The A.MAZE Routes and Zones Suite provides the above routing features and uses the same meta-heuristics solution approach to provide additional functions such as advanced zone design (constrained, overlapped [dynamic routing] and non-overlapped [simple skeleton routing]), fleet sizing, dynamic sourcing, source follow-up and drop-and hook in one standard application.
A.MAZE Routes and Zones are standard Windows products, and installation is straightforward. The product is supplied on a DVD-ROM, and the GEOCOM engineers used the installation "wizard" to get A.MAZE Routes up and running without any difficulties. The wizard follows Windows conventions for file locations. Specifically, in the case of Tanguay Furniture, the installation took two days to configure for eight simultaneous users, and eight more days to build the interface to the Tanguay order-entry system, directly tying sales to the delivery routing and scheduling process.
The software uses the standard multiple-document interface typical of Windows products, and allows users to look at different aspects and scenarios of the same simulation model in different windows or different PCs. It also allows multiple models to be simultaneously open, which is useful for engineering simulations.
Another key difference of this product suite is that, compared to desktop-based applications that have to be implemented and upgraded on every desktop, A.MAZE Routes and Zones are installed on one or many servers (as required by the mapping, geocoding and routing and scheduling workload), and only the presentation layer is required for each client no additional software is required by the client. Importantly, there is no requirement to install large mapping data files onto each client PC, and update them as the street network evolves. This removes a requirement that contributed to routing and scheduling project failures in the past. A.MAZE Routes and Zones implementation efforts and upgrade activities are performed centrally, and most of the upgrade activity is done on the central server, easing deployability and maintenance efforts.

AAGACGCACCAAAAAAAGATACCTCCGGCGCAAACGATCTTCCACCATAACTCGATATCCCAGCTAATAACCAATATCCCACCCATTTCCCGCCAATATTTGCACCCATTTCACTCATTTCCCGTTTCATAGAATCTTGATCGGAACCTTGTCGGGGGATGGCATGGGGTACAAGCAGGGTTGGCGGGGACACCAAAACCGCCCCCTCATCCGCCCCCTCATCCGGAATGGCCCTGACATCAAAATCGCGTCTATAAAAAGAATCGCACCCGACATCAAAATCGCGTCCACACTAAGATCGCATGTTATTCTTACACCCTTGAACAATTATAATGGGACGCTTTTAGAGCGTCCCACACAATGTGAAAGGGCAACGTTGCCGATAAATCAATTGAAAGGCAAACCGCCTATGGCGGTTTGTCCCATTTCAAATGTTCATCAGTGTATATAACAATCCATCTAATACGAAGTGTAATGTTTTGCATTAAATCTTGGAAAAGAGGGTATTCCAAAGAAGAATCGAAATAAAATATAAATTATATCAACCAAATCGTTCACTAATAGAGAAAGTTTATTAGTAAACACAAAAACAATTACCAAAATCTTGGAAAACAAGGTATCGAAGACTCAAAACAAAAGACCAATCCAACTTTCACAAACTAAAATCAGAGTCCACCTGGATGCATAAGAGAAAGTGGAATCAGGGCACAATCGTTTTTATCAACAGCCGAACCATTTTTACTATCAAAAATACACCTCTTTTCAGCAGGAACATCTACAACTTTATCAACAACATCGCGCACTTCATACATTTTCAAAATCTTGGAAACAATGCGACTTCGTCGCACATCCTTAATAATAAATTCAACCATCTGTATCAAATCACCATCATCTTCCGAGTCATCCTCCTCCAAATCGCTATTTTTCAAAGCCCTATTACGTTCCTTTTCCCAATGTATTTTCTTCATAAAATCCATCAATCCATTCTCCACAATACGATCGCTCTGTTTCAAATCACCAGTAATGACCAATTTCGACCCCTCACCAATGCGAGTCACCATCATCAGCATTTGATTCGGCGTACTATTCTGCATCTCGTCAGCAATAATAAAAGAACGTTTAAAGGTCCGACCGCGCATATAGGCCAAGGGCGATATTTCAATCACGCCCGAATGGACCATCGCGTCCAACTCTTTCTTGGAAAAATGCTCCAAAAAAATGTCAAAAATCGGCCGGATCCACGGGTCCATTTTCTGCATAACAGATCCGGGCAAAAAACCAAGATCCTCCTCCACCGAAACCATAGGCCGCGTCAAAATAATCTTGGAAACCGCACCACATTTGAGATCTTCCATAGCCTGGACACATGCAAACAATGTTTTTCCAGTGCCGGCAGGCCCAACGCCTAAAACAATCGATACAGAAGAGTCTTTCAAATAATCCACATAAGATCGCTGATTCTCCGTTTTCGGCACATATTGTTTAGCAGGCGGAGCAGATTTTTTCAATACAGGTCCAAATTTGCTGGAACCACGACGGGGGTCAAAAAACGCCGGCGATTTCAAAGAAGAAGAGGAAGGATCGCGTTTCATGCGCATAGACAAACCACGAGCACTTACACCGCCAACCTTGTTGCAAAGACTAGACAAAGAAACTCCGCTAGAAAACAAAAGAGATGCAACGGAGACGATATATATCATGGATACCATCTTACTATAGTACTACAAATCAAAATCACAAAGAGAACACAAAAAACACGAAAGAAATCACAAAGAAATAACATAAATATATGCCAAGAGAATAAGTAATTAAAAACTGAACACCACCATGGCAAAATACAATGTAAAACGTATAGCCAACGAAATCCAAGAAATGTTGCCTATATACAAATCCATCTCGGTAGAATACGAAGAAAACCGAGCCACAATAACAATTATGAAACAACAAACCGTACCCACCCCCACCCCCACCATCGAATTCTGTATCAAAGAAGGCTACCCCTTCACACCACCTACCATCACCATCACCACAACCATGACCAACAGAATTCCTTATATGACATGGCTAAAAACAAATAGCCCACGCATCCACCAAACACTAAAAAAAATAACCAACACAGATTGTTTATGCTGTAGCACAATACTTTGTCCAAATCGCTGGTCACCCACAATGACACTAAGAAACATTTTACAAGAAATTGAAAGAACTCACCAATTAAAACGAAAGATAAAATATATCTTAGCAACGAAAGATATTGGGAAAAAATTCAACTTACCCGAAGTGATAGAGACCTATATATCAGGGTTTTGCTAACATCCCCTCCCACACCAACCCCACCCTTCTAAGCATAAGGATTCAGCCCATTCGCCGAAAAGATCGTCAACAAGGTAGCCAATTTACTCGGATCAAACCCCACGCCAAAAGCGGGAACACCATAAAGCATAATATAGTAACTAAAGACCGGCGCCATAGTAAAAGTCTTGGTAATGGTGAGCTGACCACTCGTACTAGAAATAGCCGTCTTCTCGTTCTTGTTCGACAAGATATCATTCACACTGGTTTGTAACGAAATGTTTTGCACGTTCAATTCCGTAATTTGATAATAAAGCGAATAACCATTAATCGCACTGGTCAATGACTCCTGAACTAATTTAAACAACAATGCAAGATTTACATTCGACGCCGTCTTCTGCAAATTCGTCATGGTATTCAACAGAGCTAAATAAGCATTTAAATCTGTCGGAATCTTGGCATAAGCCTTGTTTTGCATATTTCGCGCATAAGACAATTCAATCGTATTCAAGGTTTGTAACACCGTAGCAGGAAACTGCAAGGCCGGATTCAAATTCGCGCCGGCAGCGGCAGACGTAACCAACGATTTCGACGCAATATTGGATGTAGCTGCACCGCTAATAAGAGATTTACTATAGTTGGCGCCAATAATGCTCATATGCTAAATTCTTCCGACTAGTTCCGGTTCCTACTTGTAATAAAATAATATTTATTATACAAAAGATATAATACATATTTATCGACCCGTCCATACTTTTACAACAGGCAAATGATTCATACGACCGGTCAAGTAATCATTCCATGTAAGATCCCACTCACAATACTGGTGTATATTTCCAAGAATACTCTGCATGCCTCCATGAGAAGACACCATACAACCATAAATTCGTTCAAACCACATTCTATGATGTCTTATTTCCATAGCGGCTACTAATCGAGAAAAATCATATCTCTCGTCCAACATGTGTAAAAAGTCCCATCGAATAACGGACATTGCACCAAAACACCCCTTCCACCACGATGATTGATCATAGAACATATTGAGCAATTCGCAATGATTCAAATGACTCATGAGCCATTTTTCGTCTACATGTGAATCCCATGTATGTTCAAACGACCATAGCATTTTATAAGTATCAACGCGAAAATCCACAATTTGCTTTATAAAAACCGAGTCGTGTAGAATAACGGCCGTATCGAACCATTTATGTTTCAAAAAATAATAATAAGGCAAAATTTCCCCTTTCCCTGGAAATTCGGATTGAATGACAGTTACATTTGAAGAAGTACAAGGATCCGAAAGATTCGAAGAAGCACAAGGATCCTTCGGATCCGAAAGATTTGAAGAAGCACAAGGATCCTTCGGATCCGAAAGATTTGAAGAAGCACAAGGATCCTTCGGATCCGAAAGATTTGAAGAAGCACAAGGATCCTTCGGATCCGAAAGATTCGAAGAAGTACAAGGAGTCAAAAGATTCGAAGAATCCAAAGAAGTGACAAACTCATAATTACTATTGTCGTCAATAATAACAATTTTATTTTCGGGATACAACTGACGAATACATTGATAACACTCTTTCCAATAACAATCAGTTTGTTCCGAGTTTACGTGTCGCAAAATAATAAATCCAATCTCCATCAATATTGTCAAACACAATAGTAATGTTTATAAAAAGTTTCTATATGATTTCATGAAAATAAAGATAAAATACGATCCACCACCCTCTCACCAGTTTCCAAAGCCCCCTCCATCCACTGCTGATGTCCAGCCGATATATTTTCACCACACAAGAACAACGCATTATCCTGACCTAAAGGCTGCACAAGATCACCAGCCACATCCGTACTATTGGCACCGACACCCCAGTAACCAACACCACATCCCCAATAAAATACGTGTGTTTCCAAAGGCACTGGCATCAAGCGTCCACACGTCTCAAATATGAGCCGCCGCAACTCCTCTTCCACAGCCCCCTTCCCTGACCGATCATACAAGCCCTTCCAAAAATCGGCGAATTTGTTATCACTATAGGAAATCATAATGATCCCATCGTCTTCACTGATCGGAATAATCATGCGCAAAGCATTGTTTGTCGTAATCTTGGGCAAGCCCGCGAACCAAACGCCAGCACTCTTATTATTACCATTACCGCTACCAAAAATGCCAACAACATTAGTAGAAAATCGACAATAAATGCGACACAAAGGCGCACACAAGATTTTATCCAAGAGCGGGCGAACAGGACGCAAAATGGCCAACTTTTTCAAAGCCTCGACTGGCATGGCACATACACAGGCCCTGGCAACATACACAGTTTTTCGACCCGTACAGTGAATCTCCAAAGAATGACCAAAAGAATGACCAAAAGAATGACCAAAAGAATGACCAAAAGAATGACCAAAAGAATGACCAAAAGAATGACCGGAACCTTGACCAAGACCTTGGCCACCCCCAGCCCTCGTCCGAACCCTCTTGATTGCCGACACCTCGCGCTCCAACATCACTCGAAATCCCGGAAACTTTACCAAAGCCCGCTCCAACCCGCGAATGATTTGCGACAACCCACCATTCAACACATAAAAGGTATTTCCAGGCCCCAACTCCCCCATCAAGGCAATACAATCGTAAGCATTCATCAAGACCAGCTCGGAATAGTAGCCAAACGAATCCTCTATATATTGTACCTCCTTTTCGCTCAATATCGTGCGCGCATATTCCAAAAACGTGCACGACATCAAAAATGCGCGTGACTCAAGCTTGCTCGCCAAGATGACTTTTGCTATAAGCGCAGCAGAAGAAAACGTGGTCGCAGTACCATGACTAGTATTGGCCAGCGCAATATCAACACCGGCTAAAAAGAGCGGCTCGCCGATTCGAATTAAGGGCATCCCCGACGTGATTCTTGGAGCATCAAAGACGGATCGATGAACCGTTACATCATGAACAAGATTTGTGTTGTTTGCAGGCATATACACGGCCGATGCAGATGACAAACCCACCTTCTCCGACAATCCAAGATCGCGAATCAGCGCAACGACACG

The software comes bundled with required maps and some standard reports. The system also enables users to develop their own reports using Crystal Reports.
A.MAZE Routes and Zones come with a well-written online manual. It should be easy for most users to understand it even those with little exposure to computers and simulations thus reducing training and support requirements. This includes a step-by-step guide on how to build the models from scratch, as well as some discussions of the modeling decisions made.
A.MAZE Routes still has a few rough edges. Server installation is not for the faint-hearted and should be left to GEOCOM field engineers, but at least, all the major components of the architecture (ex: load balancing) rely on standard operating systems features, and are well used throughout the industry.
The product will complain if data coming from the order entry systems is not accurate enough to enable proper geocoding (placing a dot at an exact location on the map), and although there is no such thing as a perfect geocoder (as street-level data is not a totally completed job anywhere, even in America and Europe and it evolves every day), the address-corrector feature makes the remaining task of fixing three to five percent of addresses less cumbersome.
The software has a nice look and feel to it, making it easy to use for simulation projects and full-automation of the routing and scheduling process. The package shines by its ability to automate the process of building cost-efficient routes that respect accurately all constraints modeled in our business process (weights, volumes, strict time windows, different services per order and per truck) and definitely delivers on the optimization side. Tanguay witnessed an 11 percent increase in resource efficiency and a reduction of more than 60 percent of the dispatching workforce.
On the whole, this is a good fleet scheduling solution, suitable for larger organizations and more complex problems, especially when compared with other traditional software products. It is also quite useful for educational purposes since simulations may be set up rapidly and easily. For larger, heavy-duty uses, our view is that A.MAZE Routes is very suitable from a number of viewpoints:
Louis Leclerc is the director of logistics and Steve Thiboutot is the IT manager at Tanguay Furniture, the leading furniture company in Eastern Canada.